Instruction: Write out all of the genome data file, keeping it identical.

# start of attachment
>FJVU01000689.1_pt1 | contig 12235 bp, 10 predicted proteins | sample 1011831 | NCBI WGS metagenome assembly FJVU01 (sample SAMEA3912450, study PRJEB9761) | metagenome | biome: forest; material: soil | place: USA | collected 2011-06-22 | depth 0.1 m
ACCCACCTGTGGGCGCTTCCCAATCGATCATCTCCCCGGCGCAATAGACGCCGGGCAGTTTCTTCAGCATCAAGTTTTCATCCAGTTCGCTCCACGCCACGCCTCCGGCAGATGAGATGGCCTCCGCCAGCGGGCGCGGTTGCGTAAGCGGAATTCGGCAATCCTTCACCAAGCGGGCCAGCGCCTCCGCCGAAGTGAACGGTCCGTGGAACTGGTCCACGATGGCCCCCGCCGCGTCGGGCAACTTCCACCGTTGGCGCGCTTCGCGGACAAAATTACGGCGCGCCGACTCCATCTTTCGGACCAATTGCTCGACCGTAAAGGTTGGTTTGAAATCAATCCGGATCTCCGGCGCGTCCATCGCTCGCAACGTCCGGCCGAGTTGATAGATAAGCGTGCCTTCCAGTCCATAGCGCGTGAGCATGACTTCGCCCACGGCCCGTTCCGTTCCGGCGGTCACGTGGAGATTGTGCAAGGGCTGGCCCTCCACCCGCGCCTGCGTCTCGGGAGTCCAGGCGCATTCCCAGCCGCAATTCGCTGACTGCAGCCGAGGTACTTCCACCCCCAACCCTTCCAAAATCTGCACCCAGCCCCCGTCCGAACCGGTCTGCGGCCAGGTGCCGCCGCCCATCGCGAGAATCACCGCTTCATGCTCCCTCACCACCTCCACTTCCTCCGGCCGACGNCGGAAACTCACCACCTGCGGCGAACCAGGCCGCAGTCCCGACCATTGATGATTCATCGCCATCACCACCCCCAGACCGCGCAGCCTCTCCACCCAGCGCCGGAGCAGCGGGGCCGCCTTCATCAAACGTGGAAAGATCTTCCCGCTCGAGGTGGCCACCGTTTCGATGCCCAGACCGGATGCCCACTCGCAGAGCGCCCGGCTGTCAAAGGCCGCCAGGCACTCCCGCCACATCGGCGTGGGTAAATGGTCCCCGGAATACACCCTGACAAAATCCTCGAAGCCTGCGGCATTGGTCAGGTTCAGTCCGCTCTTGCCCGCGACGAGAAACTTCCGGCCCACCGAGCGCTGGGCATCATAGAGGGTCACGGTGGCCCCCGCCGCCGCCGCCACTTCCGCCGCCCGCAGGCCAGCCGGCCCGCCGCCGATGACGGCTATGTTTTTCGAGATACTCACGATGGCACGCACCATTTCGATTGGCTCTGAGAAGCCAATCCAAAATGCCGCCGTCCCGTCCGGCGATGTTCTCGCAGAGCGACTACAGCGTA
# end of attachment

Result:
>FJVU01000689.1_pt1 | contig 12235 bp, 10 predicted proteins | sample 1011831 | NCBI WGS metagenome assembly FJVU01 (sample SAMEA3912450, study PRJEB9761) | metagenome | biome: forest; material: soil | place: USA | collected 2011-06-22 | depth 0.1 m
ACCCACCTGTGGGCGCTTCCCAATCGATCATCTCCCCGGCGCAATAGACGCCGGGCAGTTTCTTCAGCATCAAGTTTTCATCCAGTTCGCTCCACGCCACGCCTCCGGCAGATGAGATGGCCTCCGCCAGCGGGCGCGGTTGCGTAAGCGGAATTCGGCAATCCTTCACCAAGCGGGCCAGCGCCTCCGCCGAAGTGAACGGTCCGTGGAACTGGTCCACGATGGCCCCCGCCGCGTCGGGCAACTTCCACCGTTGGCGCGCTTCGCGGACAAAATTACGGCGCGCCGACTCCATCTTTCGGACCAATTGCTCGACCGTAAAGGTTGGTTTGAAATCAATCCGGATCTCCGGCGCGTCCATCGCTCGCAACGTCCGGCCGAGTTGATAGATAAGCGTGCCTTCCAGTCCATAGCGCGTGAGCATGACTTCGCCCACGGCCCGTTCCGTTCCGGCGGTCACGTGGAGATTGTGCAAGGGCTGGCCCTCCACCCGCGCCTGCGTCTCGGGAGTCCAGGCGCATTCCCAGCCGCAATTCGCTGACTGCAGCCGAGGTACTTCCACCCCCAACCCTTCCAAAATCTGCACCCAGCCCCCGTCCGAACCGGTCTGCGGCCAGGTGCCGCCGCCCATCGCGAGAATCACCGCTTCATGCTCCCTCACCACCTCCACTTCCTCCGGCCGACGNCGGAAACTCACCACCTGCGGCGAACCAGGCCGCAGTCCCGACCATTGATGATTCATCGCCATCACCACCCCCAGACCGCGCAGCCTCTCCACCCAGCGCCGGAGCAGCGGGGCCGCCTTCATCAAACGTGGAAAGATCTTCCCGCTCGAGGTGGCCACCGTTTCGATGCCCAGACCGGATGCCCACTCGCAGAGCGCCCGGCTGTCAAAGGCCGCCAGGCACTCCCGCCACATCGGCGTGGGTAAATGGTCCCCGGAATACACCCTGACAAAATCCTCGAAGCCTGCGGCATTGGTCAGGTTCAGTCCGCTCTTGCCCGCGACGAGAAACTTCCGGCCCACCGAGCGCTGGGCATCATAGAGGGTCACGGTGGCCCCCGCCGCCGCCGCCACTTCCGCCGCCCGCAGGCCAGCCGGCCCGCCGCCGATGACGGCTATGTTTTTCGAGATACTCACGATGGCACGCACCATTTCGATTGGCTCTGAGAAGCCAATCCAAAATGCCGCCGTCCCGTCCGGCGATGTTCTCGCAGAGCGACTACAGCGTA